CFDs are complex instruments and come with a high risk of losing money rapidly due to leverage. 68.40% of retail investor accounts lose money when trading CFDs with this provider.

You should consider whether you understand how CFDs work and whether you can afford to take the high risk of losing your money.

CFDs are complex instruments and come with a high risk of losing money rapidly due to leverage. 68.40% of retail investor accounts lose money when trading CFDs with this provider.

You should consider whether you understand how CFDs work and whether you can afford to take the high risk of losing your money.

Indices Trading

Explore and trade the major indices in Europe, Asia, Australia, and the US. Take advantage of weighted exposure to the stock market of a single economy or across an economic area. Indices allow you to express a positive or negative view of both.

Why Trade Indices CFDs?

Live Indices Prices

Trading Indices CFDs with Hantec Markets

Available Symbols

14+

Starting Deposit

$10

Spreads From

0.5

Maximum Leverage

500:1

Indices Trading Conditions

Indices Trading Conditions

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Indices Trading FAQ

Before we can look at the specifics of indices or averages, we first need to explore the underlying financial market assets that are included in stock indices: namely stocks, shares, or equities.

Shares are a type of security defined as part ownership in a company, usually, one that is publicly listed. This gives the owner of the share an entitlement to the corporation’s earnings and assets, voting rights in major decisions about the company at the Annual General Meeting (AGM), and a dividend payment if there is one (effectively a proportion of the company’s profits).

Furthermore, if the company is run profitably and successfully, the hope is that the company’s share price will rise, and the owner of the share will make a capital gain on the value of their shareholding. Stocks and shares are primarily bought and sold on Stock Exchanges.

Averages are calculated from the prices of the selected stocks within an index (as we see below) and are used by investors as a way of gauging the performance of the different markets that the stock indices reflect. There are two main ways of calculating the value of stock indices: a price-weighted index or a capitalisation-weighted index. 

Without doing a deep dive into the mathematics behind these calculations, in simple terms they differ in this way:

  • A price-weighted index uses the price of the individual stocks to determine the weighting of the stock to determine the index value.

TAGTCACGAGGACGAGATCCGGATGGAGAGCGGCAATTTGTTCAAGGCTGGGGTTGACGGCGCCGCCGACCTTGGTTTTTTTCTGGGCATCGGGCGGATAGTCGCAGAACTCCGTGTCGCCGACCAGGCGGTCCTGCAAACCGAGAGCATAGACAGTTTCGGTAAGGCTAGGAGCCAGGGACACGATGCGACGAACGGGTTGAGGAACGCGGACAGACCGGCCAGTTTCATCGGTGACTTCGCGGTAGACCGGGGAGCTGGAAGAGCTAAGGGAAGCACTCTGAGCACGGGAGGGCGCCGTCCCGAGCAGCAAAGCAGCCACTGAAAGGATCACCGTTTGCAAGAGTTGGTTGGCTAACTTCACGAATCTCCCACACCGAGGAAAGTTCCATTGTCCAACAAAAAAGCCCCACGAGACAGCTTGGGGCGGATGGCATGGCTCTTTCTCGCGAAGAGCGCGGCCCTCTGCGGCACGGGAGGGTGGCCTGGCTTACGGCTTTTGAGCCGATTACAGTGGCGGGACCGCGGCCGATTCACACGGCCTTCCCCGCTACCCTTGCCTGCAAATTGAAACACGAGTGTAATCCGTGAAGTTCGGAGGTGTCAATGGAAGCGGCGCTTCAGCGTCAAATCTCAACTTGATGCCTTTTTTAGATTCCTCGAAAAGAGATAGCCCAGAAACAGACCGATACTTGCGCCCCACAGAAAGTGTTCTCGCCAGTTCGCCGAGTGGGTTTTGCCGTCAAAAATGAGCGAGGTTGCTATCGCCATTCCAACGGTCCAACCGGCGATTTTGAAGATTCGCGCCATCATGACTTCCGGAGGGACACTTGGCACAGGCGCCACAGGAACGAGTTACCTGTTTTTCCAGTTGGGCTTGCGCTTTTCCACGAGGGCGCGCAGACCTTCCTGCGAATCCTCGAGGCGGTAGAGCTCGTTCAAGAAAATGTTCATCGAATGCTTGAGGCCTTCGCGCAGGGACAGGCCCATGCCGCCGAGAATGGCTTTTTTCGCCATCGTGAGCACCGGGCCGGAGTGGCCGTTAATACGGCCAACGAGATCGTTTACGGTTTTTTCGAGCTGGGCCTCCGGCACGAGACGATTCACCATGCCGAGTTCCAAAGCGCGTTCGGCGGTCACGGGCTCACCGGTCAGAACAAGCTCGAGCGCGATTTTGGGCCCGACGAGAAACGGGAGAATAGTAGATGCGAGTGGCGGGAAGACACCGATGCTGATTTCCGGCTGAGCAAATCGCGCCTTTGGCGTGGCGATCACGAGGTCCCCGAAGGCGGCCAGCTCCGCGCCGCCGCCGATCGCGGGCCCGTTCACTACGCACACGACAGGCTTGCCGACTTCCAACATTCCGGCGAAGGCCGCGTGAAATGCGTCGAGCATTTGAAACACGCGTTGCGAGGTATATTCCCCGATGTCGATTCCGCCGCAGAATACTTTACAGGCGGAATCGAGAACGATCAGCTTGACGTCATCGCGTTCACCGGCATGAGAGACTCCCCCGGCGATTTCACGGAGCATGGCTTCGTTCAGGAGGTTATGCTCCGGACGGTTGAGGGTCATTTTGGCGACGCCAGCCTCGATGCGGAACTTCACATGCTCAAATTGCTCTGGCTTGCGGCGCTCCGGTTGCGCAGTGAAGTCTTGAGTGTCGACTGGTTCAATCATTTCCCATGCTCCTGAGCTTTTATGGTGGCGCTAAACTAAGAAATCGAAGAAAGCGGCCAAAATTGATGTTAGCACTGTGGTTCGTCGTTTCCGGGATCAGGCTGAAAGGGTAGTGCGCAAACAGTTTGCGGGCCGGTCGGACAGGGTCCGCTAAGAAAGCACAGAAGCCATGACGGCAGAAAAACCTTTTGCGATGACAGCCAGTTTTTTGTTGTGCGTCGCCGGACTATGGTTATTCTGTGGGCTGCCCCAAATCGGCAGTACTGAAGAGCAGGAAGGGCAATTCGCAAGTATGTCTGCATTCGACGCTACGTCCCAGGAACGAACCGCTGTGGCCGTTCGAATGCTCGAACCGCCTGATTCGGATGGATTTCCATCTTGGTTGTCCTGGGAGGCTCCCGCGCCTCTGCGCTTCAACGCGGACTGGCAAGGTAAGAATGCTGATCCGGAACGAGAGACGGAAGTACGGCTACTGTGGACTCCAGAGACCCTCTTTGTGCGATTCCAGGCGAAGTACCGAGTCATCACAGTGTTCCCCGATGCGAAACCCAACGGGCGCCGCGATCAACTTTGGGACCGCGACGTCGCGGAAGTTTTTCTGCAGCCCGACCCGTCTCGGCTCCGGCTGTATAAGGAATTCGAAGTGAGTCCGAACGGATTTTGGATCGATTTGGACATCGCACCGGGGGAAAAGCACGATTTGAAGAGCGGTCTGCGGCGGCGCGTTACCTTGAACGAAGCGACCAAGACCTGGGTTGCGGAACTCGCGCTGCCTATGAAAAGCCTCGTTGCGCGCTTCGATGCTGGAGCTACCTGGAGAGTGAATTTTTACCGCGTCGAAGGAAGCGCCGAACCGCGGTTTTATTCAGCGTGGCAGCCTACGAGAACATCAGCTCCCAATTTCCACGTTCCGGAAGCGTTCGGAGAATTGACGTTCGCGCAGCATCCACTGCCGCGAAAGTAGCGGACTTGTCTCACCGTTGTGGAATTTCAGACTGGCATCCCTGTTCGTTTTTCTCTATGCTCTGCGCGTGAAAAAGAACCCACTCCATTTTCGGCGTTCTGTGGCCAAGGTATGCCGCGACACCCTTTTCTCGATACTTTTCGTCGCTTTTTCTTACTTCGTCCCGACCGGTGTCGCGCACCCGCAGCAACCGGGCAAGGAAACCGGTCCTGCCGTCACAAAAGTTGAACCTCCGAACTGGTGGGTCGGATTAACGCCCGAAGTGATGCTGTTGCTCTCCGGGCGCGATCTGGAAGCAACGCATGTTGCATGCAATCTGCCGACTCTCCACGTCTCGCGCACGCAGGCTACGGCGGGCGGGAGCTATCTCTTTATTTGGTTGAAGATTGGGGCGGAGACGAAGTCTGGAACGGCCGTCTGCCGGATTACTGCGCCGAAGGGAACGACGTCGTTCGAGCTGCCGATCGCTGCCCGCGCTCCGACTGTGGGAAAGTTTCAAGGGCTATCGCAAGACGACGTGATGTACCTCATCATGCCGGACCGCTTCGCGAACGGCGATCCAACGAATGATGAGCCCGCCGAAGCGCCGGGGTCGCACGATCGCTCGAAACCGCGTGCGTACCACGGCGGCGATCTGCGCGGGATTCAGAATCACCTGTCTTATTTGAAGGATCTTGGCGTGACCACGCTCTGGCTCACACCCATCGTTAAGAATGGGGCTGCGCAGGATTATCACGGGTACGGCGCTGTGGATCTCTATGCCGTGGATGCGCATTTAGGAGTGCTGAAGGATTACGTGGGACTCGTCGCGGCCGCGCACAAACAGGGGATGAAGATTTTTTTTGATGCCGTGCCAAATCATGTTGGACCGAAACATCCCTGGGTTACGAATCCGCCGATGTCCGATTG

• A capitalisation-weighted index uses the value of the company to determine the weighting of the stock in the average. 

The Dow Jones Industrial Average is an example of a price-weighted index. The S&P 500 a capitalisation-weighted index.

Many factors can influence the level of a stock index, but the main factors are:

Data: This includes both macroeconomic and microeconomic data. 

Macroeconomic data is the major data that reflect the health of an economy or region and would include the employment, inflation and Gross Domestic Product (GDP). 

Microeconomic data is corporate data, which would include the usually quarterly release of company profits and revenues during earnings season. These data releases impact on an individual stock, and if the market moves are significant and/ or if the individual share has a significant weighting in an equity average, then it can have an impact on the overall index/ average.

Central Banks: Central Banks in most major economies control monetary policy, through changes to the national interest rate. Depending on how interest rates are expected to rise or fall in the future, this can impact on the whole economy by slowing or encouraging growth. That can affect individual shares and, by extension, the stock indices they form a part of.

Geopolitics: This is a broad concept which includes political, environmental, geographic and social impacts on economies and financial markets. Examples of geopolitics include trade wars (US-China trade war, 2018-2020), large political events (US elections, Brexit) and geographic events (also described as “Acts of God”) such as the Fukushima Daiichi nuclear disaster in 2011.

Additional Information

US – S&P 500, Dow Jones Industrial Average (DJIA), Nasdaq Composite and Nasdaq 100, Russell 2000.

Europe – FTSE 100 (UK), DAX (Germany), CAC 40 (France), EURO STOXX 50 (pan-European), FTSE MIB (Italy), IBEX 35 (Spain), SMI (Switzerland).

Asia/ Pacific – Nikkei 225 (Japan), S&P/ASX 200 (Australia), Shanghai Composite (China), Hang Seng (Hong Kong), KOSPI (South Korea), Nifty (India).

Bid
The rate at which you can sell the base currency, in our case it’s the Euro, and buy the quote currency, i.e the Japanese Yen.

Ask (or Offer)
The rate at which you can buy the base currency, in our case the British Pound, and sell the quoted currency, i.e. the Japanese Yen.

Spreads
The difference between the Bid and the Ask prices.

Currency rate
The value of one currency expressed in terms of another. Its fluctuation depends on numerous factors including the supply and demand on the market and/or open market operations by a government or by a central bank.

Lot
Usually, the contract size is based on a lot system, and for most currency pairs 1 lot is 100,000 units of a base currency.

Pip
Minimum rate fluctuation

Account types
Hantec Markets offer a variety of live and demo trading accounts including Joint and Corporate accounts.

Trade Indices Online on MT4

Access the Hantec Markets MetaTrader4 platform, an award-winning technology available on desktop, mobile and Mac.

Indices Trading: Related Articles

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